Philippine Daily Inquirer
MANILA, Philippines--Nearing the end of the first month of the new year, are
you still putting off that rigorous exercise regimen you resolved to embrace
as part of your resolution to finally shape up?
A 'Balik Scientist'
of the Department of Science and Technology is offering a lineup of
affordable 'street food' that will not only help people
lose weight but also make them healthier--and help rewire their brains
for compassion and empathy.
Replacing his lab gown with an apron in
November 2010, Filipino molecular biologist Custer Deocaris, who specialized
in neuroscience, sports science and antiaging at Tsukuba University and
Tokyo University in Japan for five years, is taking his culinary creations
straight to the mainstream.
He has set up his own food cart business
right where the masses converge--at a public market, a church, the Quezon
Memorial Circle and the Centris Sunday Market on Edsa.
foods--all without meat--include a
fat-burning siomai that not only decreases one's craving for food but
also enhances the body's metabolic pathways; coco-sap gulaman that
counteracts diabetes; 'hamburger' that actually prevents
heart attacks; puto bumbong that helps lower blood pressure and
cholesterol, improve brain functions and delay the onset of Alzheimer's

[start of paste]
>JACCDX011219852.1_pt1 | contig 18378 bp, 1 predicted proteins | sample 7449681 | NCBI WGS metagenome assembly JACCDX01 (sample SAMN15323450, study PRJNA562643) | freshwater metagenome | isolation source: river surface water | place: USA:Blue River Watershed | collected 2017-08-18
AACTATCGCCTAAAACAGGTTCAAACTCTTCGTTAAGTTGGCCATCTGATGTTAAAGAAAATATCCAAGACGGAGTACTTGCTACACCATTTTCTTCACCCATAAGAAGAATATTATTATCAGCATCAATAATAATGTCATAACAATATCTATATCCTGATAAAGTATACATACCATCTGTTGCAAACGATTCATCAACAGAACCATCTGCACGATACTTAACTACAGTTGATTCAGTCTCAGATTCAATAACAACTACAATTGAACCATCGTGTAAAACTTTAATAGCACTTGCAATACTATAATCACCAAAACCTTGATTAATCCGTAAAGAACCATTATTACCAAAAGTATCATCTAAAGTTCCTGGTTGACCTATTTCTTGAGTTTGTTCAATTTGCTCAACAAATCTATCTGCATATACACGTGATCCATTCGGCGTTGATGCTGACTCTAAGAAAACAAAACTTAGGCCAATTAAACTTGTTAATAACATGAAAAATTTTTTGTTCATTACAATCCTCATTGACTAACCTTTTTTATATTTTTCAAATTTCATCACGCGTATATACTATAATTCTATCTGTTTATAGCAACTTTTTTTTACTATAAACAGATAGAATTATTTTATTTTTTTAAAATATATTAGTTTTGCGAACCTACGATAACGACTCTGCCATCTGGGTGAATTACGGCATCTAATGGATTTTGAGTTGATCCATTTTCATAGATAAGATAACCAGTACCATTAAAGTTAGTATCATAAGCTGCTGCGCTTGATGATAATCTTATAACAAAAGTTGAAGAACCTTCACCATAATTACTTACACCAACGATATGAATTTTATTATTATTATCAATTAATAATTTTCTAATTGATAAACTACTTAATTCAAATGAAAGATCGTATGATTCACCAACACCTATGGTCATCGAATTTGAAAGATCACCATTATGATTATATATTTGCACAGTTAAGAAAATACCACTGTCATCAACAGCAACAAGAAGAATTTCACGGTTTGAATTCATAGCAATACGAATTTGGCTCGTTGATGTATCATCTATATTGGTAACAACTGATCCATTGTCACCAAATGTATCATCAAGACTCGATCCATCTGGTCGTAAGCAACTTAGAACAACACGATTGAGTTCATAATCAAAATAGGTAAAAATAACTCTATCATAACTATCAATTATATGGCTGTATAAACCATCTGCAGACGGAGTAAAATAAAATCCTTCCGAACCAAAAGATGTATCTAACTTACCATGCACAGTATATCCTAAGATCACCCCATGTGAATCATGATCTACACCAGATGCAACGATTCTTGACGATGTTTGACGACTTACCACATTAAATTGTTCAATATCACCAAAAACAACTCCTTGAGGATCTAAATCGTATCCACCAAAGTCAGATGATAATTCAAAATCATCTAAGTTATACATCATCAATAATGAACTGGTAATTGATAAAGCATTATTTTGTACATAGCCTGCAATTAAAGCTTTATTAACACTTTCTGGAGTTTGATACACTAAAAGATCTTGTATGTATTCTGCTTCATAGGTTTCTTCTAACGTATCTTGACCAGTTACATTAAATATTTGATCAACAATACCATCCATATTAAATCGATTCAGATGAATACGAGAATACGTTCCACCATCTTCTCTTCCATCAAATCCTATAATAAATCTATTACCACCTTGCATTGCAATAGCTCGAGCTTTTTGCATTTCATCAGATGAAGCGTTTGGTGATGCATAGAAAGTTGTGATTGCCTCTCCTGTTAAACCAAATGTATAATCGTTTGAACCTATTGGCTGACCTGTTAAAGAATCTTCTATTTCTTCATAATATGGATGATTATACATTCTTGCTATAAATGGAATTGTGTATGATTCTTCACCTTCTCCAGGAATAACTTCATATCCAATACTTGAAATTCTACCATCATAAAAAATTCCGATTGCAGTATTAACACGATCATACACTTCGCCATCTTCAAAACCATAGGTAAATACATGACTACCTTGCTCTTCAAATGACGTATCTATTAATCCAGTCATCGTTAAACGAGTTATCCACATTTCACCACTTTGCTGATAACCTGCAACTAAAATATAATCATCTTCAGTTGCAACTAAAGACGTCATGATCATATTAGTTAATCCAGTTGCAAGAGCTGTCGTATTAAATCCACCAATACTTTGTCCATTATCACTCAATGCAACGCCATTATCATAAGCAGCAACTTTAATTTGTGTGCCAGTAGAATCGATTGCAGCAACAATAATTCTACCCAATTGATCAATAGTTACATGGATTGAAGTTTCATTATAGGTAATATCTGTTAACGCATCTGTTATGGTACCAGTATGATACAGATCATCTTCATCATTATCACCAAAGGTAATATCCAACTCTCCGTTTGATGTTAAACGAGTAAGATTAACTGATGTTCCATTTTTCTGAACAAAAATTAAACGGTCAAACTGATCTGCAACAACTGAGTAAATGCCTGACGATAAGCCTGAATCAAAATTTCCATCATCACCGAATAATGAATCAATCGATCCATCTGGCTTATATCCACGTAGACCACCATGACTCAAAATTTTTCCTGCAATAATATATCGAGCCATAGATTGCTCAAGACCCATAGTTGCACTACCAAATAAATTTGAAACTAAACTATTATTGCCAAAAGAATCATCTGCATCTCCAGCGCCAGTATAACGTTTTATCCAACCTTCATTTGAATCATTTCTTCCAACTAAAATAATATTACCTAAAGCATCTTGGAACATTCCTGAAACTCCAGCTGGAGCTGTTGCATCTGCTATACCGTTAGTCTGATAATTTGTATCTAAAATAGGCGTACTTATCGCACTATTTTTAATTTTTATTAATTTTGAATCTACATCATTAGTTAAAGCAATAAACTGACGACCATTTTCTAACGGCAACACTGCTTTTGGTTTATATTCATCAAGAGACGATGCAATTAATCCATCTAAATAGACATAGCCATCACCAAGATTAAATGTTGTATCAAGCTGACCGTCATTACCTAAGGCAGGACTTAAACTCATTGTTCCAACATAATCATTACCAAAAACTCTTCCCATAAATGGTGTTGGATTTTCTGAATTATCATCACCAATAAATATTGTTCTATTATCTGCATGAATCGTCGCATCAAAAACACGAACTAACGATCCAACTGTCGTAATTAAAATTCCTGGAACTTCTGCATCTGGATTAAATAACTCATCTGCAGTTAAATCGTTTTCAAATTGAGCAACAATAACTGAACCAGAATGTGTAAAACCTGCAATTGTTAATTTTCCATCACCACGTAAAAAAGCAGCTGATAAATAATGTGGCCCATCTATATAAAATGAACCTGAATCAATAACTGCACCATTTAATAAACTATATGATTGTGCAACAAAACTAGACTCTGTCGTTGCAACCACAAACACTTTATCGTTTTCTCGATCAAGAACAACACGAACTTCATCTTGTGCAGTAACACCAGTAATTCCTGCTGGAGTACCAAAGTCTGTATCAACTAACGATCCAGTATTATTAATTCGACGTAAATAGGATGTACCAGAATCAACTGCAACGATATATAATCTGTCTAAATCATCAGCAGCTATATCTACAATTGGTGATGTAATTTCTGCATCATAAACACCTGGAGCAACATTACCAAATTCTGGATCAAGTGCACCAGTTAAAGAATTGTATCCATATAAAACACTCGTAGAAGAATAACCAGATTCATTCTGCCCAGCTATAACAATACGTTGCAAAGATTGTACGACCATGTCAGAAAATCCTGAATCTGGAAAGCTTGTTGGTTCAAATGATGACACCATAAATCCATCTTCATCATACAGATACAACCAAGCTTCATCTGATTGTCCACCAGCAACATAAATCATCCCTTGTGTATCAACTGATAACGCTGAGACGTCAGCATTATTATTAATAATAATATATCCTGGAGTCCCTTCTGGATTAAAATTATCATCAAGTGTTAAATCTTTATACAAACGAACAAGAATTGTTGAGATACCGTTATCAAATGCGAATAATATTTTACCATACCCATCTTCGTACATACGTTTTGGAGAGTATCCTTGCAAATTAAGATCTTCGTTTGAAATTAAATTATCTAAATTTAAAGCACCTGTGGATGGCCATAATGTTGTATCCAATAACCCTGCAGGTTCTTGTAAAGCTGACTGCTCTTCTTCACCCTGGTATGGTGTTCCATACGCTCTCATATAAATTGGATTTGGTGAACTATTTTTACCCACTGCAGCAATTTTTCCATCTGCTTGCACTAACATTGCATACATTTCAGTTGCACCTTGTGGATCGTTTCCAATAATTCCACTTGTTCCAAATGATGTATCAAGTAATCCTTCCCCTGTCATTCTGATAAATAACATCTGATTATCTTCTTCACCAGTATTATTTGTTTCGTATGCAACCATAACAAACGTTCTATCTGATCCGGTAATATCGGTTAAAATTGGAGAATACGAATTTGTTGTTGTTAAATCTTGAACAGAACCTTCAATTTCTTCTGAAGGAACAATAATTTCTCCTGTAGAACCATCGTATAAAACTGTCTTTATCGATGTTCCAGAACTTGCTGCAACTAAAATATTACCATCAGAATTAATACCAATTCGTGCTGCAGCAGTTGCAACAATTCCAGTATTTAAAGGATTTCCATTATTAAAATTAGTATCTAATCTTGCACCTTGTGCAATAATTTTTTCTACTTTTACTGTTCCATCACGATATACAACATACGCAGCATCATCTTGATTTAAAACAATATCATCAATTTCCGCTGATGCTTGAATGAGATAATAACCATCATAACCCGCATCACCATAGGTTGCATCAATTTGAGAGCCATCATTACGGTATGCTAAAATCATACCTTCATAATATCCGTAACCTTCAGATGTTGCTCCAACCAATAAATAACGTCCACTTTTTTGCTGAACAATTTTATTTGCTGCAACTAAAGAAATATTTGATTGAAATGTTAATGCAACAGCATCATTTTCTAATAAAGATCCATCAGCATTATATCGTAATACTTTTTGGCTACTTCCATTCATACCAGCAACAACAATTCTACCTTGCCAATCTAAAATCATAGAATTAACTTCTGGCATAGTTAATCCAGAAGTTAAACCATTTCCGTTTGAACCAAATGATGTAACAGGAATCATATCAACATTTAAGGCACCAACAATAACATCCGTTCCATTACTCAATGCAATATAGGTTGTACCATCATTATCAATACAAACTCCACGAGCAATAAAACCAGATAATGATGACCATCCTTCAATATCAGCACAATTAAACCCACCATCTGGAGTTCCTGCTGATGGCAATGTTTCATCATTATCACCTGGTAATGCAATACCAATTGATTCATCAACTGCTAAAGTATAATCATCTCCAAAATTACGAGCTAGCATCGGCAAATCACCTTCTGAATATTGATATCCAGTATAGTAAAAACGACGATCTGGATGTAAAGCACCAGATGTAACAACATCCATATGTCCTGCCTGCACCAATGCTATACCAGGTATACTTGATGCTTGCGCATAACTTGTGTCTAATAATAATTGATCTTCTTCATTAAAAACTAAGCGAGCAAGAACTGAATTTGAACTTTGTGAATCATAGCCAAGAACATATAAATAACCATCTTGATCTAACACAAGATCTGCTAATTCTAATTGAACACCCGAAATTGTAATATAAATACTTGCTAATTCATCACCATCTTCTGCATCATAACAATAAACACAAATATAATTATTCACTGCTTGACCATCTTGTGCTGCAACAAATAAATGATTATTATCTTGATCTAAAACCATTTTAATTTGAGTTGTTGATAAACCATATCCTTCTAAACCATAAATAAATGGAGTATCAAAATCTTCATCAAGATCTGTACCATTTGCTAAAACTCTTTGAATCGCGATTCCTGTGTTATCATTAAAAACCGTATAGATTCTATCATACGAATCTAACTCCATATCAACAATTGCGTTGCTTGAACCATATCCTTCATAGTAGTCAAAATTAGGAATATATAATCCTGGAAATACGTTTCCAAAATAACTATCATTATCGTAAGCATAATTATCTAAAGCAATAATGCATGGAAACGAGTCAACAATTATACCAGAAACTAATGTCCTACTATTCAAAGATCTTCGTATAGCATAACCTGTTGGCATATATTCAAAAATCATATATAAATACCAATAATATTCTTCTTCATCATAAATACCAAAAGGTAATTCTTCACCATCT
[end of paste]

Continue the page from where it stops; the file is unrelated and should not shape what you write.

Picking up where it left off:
disease; and rice porridge (lugaw) that also lowers blood pressure and
reduces the risk of heart disease.
Among the ingredients he uses are
carageenin, a seaweed known for its anticancer properties; okara, a highly
nutritious byproduct of soy (taho); and rice bran, a
Deocaris is also concocting healthy
Filipino desserts that are nutrient-rich and done vegan style. These include
biko and puto made with memory-boosting Gaba brown rice, karioka, yakon
low-calorie ube halaya.
Training the brain
While serving samples of his veggie burger, Deocaris disclosed another
side effect of partaking of his meatless fare.
Citing a May 2010
neuroscience article in PlosOne (a peer-reviewed journal) describing the
tangible differences between the brains of vegans and omnivores, he said the
brain would tend to rewire itself for compassion or empathy to fellow beings
when subjected to a vegetarian diet.
In other words, repeated
decisions not to eat meat 'trains' the brain to be more compassionate, he
Whether a vegetarian diet will actually rewire the brains of
meat-loving Filipinos remains to be seen. What is immediately evident is
that most first-time customers at Deocaris' stalls like what they see, smell
Deocaris launched his first food cart at the Mu'oz market
in November 2010; he launched another at the ritzy Banchetto weekend night
bazaar on Emerald Street in Ortigas Center (which ended on Jan. 21).
He maintains a stall (open daily) at St. Joseph's Church on Aurora Boulevard
in Quezon City and another at the Quezon City Memorial Circle (open every
Saturday and Sunday).
He opens yet another at the Centris Sunday
market (6 a.m. to 2 p.m.) on January 30.
Made entirely of vegetables, soy bean, wheat and selected spices,